What does seal mean?
Definitions for seal
This dictionary definitions page includes all the possible meanings, example usage and translations of the word seal.
sealing wax, sealnoun
fastener consisting of a resinous composition that is plastic when warm; used for sealing documents and parcels and letters
a device incised to make an impression; used to secure a closing or to authenticate documents
the pelt or fur (especially the underfur) of a seal
"a coat of seal"
Navy SEAL, SEALnoun
a member of a Naval Special Warfare unit who is trained for unconventional warfare
"SEAL is an acronym for Sea Air and Land"
a stamp affixed to a document (as to attest to its authenticity or to seal it)
"the warrant bore the sheriff's seal"
cachet, seal, seal of approvalnoun
an indication of approved or superior status
a finishing coat applied to exclude moisture
fastener that provides a tight and perfect closure
any of numerous marine mammals that come on shore to breed; chiefly of cold regions
seal, seal offverb
make tight; secure against leakage
"seal the windows"
close with or as if with a seal
"She sealed the letter with hot wax"
affix a seal to
"seal the letter"
cover with varnish
Samuel Johnson's Dictionary
The seacalf. See Seacalf.
Etymology: seol, sele , Saxon; seel, Danish
The seal or soyle is in make and growth not unlike a pig, ugly faced, and footed like a moldwarp: he delighteth in musick, or any loud noise, and thereby is trained to shew himself above water: they also come on land. Carew.
An island salt and bare,
The haunt of seals and orcs, and seamaws clang. John Milton.
Etymology: sigel , Saxon; sigillum, Latin
The king commands you
To render up the great seal. William Shakespeare, Henry VIII.
If the organs of perception, like wax overhardened with cold, will not receive the impression of the seal; or, like wax of a temper too soft, will not hold it; or else supposing the wax of a temper fit, but the seal not applied with a sufficient force to make a clear impression: in any of these cases the print left by the seal will be obscure. John Locke.
His grandsire wore about his neck
In three seal rings, which after, melted down,
Form’d a vast buckle for his widow’s gown. Alexander Pope.
’Till thou can’st rail the seal from off my bond,
Thou but offend’st thy lungs to speak so loud. William Shakespeare.
Solyman shewed him his own letters, asking him if he knew not that hand, and if he knew not that seal. Richard Knolles.
He saw his monkey picking the seal wax from a letter. Arb.
They their fill of love
Took largely, of their mutual guilt the seal. John Milton.
Etymology: from the noun.
He that brings this love to thee.
Little knows this love in me;
And by him seal up thy mind. William Shakespeare, As you like it.
I have seen her rise from her bed, take forth paper, fold it, write upon’t, and afterwards seal it. William Shakespeare.
God join’d my heart to Romeo’s; thou our hands;
And ere this hand, by thee to Romeo seal’d,
Shall be the label to another deed,
Or my true heart with treacherous revolt
Turn to another, this shall slay them both. William Shakespeare.
My soul is purg’d from grudging hate,
And with my hand I seal our true hearts love. William Shakespeare, R. III.
When I have performed this, and sealed to them this fruit, I will come into Spain. Rom. xv. 28.
Seal up your lips, and give no words, but mum! William Shakespeare.
At my death
Thou hast seal’d up my expectation. William Shakespeare, Henry IV.
The root of evil is sealed up from you. 2 Esdr. viii. 53.
The sense is like the sun; for the sun seals up the globe of heaven, and opens the globe of earth: so the sense doth obscure heavenly things, and reveals earthly things. Francis Bacon.
Back to th’ infernal pit I drag thee chain’d,
And seal thee so, as henceforth not to scorn
The facil gates of hell too slightly barr’d. John Milton.
You’d rail upon the hostess,
And say you would present her at the leet,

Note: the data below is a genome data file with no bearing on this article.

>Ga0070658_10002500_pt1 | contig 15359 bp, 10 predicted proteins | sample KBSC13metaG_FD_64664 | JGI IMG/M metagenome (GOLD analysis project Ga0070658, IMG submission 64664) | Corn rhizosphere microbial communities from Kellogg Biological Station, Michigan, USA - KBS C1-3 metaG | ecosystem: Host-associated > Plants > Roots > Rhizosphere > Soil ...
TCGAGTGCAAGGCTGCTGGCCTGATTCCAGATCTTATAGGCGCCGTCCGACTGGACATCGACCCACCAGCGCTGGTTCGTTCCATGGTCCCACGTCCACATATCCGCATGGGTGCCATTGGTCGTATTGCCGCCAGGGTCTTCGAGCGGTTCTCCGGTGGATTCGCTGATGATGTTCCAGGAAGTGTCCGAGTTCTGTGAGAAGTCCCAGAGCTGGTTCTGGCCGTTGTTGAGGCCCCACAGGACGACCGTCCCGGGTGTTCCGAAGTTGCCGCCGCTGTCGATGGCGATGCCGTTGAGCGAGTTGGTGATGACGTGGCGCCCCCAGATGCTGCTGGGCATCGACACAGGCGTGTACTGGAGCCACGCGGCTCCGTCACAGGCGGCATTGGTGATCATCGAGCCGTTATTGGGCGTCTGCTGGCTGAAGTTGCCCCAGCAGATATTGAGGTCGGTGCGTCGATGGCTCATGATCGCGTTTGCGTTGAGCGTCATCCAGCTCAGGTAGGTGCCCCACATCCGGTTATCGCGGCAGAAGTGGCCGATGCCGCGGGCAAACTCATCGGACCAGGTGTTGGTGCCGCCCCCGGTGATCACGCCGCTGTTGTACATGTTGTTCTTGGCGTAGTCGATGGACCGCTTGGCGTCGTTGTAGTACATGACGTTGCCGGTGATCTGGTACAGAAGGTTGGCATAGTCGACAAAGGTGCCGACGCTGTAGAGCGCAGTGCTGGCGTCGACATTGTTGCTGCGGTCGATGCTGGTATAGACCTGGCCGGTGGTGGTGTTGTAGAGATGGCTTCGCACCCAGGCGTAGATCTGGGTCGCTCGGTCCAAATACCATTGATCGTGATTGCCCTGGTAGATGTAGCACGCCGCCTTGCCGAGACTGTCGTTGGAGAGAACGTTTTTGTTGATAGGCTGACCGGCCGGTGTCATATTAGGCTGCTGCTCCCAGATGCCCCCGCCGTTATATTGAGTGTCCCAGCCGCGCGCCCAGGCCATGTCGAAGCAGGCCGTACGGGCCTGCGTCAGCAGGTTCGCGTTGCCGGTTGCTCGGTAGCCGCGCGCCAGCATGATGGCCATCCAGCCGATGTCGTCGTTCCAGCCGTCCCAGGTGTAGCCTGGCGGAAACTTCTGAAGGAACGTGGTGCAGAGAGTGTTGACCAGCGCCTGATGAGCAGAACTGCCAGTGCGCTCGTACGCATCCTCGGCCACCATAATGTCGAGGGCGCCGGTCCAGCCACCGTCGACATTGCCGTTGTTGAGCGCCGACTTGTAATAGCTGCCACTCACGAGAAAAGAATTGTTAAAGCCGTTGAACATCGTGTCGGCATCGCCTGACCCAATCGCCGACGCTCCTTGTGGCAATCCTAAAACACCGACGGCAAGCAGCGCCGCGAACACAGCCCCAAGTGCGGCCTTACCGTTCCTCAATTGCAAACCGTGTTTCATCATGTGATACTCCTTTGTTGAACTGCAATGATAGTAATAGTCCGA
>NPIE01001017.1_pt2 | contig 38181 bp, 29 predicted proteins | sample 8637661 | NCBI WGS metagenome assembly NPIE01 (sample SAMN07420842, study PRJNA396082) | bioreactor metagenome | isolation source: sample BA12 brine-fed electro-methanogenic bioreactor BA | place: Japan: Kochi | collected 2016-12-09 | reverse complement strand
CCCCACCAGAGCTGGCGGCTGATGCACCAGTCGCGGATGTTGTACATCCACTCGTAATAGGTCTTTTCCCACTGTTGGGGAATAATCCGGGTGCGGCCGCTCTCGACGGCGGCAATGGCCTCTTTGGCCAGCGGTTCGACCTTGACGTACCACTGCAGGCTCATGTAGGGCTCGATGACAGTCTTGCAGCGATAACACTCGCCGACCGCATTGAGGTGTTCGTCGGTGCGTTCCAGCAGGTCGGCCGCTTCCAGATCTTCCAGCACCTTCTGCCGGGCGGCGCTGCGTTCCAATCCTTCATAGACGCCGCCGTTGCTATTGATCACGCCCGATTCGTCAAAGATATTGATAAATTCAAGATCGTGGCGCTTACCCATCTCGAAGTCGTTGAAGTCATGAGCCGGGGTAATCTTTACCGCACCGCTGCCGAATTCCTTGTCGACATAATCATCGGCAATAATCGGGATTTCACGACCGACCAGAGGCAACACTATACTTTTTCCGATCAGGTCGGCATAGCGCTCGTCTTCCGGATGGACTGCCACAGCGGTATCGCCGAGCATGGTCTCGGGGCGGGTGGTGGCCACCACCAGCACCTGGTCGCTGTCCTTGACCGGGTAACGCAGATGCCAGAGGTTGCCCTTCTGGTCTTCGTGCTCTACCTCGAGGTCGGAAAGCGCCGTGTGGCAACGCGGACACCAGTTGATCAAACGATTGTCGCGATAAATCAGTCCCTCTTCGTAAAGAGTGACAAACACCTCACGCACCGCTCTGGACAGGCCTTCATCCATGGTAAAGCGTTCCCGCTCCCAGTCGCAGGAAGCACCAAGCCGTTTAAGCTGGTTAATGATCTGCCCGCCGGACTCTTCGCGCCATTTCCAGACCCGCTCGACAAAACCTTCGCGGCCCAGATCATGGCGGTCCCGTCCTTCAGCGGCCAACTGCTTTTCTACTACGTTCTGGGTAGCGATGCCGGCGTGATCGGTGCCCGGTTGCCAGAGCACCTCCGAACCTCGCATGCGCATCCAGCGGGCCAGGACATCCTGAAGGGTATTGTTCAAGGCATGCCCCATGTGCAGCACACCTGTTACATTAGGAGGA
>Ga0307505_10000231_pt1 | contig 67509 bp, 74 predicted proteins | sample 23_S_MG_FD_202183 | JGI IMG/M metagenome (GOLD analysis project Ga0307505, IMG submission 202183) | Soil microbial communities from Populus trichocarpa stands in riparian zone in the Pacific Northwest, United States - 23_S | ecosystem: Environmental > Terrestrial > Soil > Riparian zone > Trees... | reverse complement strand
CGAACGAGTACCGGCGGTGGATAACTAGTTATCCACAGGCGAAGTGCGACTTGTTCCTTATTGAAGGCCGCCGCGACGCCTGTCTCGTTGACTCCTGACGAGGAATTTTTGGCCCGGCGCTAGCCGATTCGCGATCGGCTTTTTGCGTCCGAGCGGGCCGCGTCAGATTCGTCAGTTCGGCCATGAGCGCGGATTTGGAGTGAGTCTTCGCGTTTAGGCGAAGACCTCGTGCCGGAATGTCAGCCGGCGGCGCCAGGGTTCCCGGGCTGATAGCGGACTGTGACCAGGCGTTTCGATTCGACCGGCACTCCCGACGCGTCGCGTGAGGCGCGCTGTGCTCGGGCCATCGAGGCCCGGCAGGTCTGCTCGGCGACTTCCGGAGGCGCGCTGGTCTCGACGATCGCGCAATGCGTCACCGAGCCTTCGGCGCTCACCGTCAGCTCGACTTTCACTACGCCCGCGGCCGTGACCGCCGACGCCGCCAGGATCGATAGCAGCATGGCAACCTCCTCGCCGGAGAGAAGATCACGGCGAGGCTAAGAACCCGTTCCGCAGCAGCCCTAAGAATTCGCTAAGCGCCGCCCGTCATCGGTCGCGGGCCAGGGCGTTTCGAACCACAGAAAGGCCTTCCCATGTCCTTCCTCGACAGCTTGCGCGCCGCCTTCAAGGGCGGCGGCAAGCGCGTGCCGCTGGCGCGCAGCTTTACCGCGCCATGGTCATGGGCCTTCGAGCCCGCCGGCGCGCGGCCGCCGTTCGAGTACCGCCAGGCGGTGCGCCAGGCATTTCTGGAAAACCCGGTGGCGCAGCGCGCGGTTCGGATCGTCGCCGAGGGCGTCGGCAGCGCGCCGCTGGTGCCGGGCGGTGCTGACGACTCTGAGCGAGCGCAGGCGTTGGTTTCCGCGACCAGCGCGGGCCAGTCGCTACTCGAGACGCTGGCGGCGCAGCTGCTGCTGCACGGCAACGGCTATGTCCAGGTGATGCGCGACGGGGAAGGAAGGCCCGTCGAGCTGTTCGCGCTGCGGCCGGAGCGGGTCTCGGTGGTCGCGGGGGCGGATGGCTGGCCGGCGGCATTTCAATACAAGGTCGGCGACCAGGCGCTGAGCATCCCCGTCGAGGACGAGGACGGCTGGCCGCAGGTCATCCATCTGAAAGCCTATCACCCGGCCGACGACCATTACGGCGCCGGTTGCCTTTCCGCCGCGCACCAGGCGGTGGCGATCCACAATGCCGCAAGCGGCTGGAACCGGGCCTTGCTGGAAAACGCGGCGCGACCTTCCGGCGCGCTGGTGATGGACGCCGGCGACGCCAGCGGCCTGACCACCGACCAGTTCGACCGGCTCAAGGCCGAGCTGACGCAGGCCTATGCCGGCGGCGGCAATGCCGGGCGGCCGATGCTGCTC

Because she bought stone jugs, and no seal’d quarts. William Shakespeare.
To fix a seal.
I will seal unto this bond. William Shakespeare.
We make a sure covenant and write it, and our princes and priests seal unto it. Neh. ix. 38.
The United States Navy Sea, Air, and Land (SEAL) Teams, commonly known as Navy SEALs, are the U.S. Navy's primary special operations force and a component of the Naval Special Warfare Command. Among the SEALs' main functions are conducting small-unit special operation missions in maritime, jungle, urban, arctic, mountainous, and desert environments. SEALs are typically ordered to capture or to kill high level targets, or to gather intelligence behind enemy lines.All active SEALs are members of the U.S. Navy. The CIA's highly secretive and elite Special Operations Group (SOG) recruits operators from SEAL Teams, with joint operations going back to the MACV-SOG during the Vietnam War. This cooperation still exists today, as evidenced by military operations in Iraq and Afghanistan.
any aquatic carnivorous mammal of the families Phocidae and Otariidae
an engraved or inscribed stamp, used for marking an impression in wax or other soft substance, to be attached to a document, or otherwise used by way of authentication or security
wax, wafer, or other tenacious substance, set to an instrument, and impressed or stamped with a seal; as, to give a deed under hand and seal
that which seals or fastens; esp., the wax or wafer placed on a letter or other closed paper, etc., to fasten it
that which confirms, ratifies, or makes stable; that which authenticates; that which secures; assurance
an arrangement for preventing the entrance or return of gas or air into a pipe, by which the open end of the pipe dips beneath the surface of water or other liquid, or a deep bend or sag in the pipe is filled with the liquid; a draintrap
to set or affix a seal to; hence, to authenticate; to confirm; to ratify; to establish; as, to seal a deed
to mark with a stamp, as an evidence of standard exactness, legal size, or merchantable quality; as, to seal weights and measures; to seal silverware
to fasten with a seal; to attach together with a wafer, wax, or other substance causing adhesion; as, to seal a letter
hence, to shut close; to keep close; to make fast; to keep secure or secret
to fix, as a piece of iron in a wall, with cement, plaster, or the like
to close by means of a seal; as, to seal a drainpipe with water. See 2d Seal, 5
among the Mormons, to confirm or set apart as a second or additional wife
to affix one's seal, or a seal
Etymology: [OE. selen; cf. OF. seeler, seieler, F. sceller, LL. sigillare. See Seal a stamp.]
In cryptography, SEAL is a very fast stream cipher optimised for machines with a 32-bit word size and plenty of RAM. SEAL is actually a pseudorandom function family in that it can easily generate arbitrary portions of the keystream without having to start from the beginning. This makes it particularly well suited for applications like encrypting hard drives. The first version was published by Phillip Rogaway and Don Coppersmith in 1994. The current version, published in 1997, is 3.0. SEAL, covered by two patents in the United States, both of which are assigned to IBM.